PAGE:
Stormwater control is necessary, but who should pay for it?
By Seth Richardson
On June 6th, an epic thunderstorm squatted ominously over Colorado Springs and dumped more than four inches of rain and hail in a few hours in places, causing localized flooding and lakes of hail four feet deep near the Citadel Mall. The flooding reignited the controversy over Colorado Springs’ obligation to control storm water flows, with threats coming in from Pueblo County to revoke the SDS pipeline permit if more is not done to control overabundant flows in Fountain Creek. “Stormwater is not being captured and is going into Fountain Creek at an alarming rate,” Pueblo County Attorney Dan Kogovsek said a day later.
Colorado Springs agreed to do more to control storm water flows as a part of the permit it obtained from Pueblo County to build the SDS pipeline. But the question is not just what ought to be done and who must pay for it, but whether that agreement is even legal and binding, given the nature of Colorado water law.
In Monday’s Gazette, editorial page contributor Terence Fraser hits the conundrum and inequity of the “storm water tax” directly on the head when he says “Whoever owns the [storm]water should be responsible for managing their property…isn’t that property rights 101?” Yes, it is. or at least it should be.
Colorado’s water law is exceedingly complex but what is absolutely clear is that every drop of rain that falls on the ground is owned by someone, and it’s not often the person who owns the ground it falls upon. The doctrine of Prior Appropriation means that the first person to divert water from a natural stream and put it to beneficial use owns not just that water, but the right to divert that amount of water each and every year forever, so long as it’s put to beneficial use. This “first in time, first in right” doctrine controls what anyone else may do that might interfere with the delivery of that water to its rightful owner at the point in the river that it’s been historically diverted. Those restrictions include doing anything on your land that interferes with, interrupts, slows or in any way diminishes the flow of rainwater or snow melt downhill into a stream or river and from there through the network of rivers and streams to the rightful owner.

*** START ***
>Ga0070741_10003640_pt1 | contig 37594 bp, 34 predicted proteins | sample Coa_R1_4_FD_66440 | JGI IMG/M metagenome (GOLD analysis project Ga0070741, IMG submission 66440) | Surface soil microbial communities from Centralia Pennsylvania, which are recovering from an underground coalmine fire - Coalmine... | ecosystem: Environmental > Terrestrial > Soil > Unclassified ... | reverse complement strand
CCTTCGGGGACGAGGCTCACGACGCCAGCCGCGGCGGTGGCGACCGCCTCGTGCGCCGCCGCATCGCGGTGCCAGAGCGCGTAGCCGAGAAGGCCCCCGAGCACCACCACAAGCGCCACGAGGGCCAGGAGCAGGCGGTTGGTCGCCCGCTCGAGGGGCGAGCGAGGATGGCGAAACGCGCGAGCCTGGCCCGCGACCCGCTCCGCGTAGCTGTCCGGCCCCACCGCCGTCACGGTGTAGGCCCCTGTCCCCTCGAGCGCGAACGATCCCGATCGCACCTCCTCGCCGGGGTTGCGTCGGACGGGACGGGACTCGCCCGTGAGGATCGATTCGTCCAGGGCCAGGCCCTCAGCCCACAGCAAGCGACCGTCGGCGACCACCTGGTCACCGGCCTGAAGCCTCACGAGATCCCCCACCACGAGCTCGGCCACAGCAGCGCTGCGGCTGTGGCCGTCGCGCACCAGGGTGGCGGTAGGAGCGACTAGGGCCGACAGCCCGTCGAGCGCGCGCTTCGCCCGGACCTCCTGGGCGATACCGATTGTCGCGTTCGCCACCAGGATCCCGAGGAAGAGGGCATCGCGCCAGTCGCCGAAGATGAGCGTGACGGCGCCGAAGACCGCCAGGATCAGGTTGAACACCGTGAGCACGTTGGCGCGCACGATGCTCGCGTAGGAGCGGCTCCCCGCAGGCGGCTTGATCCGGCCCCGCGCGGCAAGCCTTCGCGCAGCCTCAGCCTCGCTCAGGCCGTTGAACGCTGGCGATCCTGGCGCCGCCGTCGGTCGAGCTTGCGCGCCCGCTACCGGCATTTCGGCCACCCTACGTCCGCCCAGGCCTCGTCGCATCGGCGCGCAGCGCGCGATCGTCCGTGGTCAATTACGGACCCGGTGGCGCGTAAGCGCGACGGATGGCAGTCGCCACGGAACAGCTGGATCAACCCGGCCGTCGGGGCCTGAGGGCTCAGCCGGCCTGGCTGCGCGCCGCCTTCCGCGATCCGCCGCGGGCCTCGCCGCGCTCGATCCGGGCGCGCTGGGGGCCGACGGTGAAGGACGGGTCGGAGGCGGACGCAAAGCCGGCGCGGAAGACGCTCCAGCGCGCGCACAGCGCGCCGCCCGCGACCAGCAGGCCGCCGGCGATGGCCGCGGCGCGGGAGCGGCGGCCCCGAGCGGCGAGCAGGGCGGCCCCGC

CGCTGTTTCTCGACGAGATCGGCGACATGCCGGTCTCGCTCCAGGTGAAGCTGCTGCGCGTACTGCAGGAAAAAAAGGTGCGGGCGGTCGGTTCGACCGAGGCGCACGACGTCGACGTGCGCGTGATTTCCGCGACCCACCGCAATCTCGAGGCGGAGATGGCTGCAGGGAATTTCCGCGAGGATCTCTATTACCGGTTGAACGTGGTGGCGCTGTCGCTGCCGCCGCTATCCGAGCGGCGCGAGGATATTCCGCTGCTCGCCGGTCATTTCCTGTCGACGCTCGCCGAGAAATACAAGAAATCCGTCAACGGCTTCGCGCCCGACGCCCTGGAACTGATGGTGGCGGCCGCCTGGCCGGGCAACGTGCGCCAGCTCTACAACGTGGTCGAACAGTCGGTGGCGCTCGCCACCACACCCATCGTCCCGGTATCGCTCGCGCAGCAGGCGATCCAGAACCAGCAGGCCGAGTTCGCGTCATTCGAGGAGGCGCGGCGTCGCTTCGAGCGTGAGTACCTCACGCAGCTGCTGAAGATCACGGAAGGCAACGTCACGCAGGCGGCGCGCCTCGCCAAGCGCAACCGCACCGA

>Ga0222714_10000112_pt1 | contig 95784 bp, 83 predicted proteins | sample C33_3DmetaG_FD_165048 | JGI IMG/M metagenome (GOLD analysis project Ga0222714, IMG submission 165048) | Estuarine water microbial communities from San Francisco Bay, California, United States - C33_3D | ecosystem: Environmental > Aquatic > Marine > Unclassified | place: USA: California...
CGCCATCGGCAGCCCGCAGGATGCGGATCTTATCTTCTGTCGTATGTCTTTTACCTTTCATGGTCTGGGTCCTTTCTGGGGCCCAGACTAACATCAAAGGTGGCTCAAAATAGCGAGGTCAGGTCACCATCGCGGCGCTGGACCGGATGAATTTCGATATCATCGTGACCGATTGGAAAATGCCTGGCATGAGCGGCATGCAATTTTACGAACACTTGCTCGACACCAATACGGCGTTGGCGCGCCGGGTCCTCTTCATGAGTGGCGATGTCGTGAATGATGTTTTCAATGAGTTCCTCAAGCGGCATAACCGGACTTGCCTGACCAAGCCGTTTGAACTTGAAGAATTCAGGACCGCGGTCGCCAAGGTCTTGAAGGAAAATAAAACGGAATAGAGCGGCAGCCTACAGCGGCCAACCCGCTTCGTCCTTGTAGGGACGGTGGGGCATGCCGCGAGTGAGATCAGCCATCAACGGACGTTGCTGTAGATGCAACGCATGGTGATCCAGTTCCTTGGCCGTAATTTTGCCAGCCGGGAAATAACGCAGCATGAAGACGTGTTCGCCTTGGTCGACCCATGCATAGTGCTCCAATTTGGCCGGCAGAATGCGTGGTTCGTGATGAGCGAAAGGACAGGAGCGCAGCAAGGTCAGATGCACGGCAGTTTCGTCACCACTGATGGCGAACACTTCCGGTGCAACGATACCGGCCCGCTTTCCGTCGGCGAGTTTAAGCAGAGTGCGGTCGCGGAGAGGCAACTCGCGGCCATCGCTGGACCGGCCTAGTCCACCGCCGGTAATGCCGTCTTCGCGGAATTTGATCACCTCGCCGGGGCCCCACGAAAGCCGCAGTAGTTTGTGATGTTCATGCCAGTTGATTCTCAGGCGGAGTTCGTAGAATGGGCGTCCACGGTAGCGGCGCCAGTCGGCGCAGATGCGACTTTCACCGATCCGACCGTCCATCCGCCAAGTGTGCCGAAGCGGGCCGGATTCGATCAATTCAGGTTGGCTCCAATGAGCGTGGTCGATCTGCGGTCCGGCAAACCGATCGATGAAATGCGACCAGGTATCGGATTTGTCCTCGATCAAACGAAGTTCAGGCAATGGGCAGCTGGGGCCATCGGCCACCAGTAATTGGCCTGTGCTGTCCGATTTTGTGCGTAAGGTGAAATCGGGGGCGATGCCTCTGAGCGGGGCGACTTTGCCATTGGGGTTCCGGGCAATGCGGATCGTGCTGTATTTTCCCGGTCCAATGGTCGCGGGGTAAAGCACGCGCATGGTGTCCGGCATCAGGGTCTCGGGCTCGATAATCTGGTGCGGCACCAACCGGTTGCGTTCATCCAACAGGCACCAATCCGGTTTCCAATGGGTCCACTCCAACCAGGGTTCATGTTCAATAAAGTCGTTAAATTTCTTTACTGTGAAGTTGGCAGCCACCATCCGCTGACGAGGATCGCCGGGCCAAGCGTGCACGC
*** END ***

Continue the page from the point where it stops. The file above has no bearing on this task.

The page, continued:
This is why it’s illegal to put a rainbarrel under your rain gutters and collect the water flowing off your roof for use on your vegetable garden. According to the law, it’s not your water to store or use. You can’t even design your landscaping to retain that water on your lawn, even though science has proven that little more than than three percent of the rainfall and snowmelt actually reaches a natural river or stream in an average year. The vast majority of rainfall is absorbed by the ground and used by vegetation and is transpired back into the atmosphere by plants and evaporation long before it makes it to a river.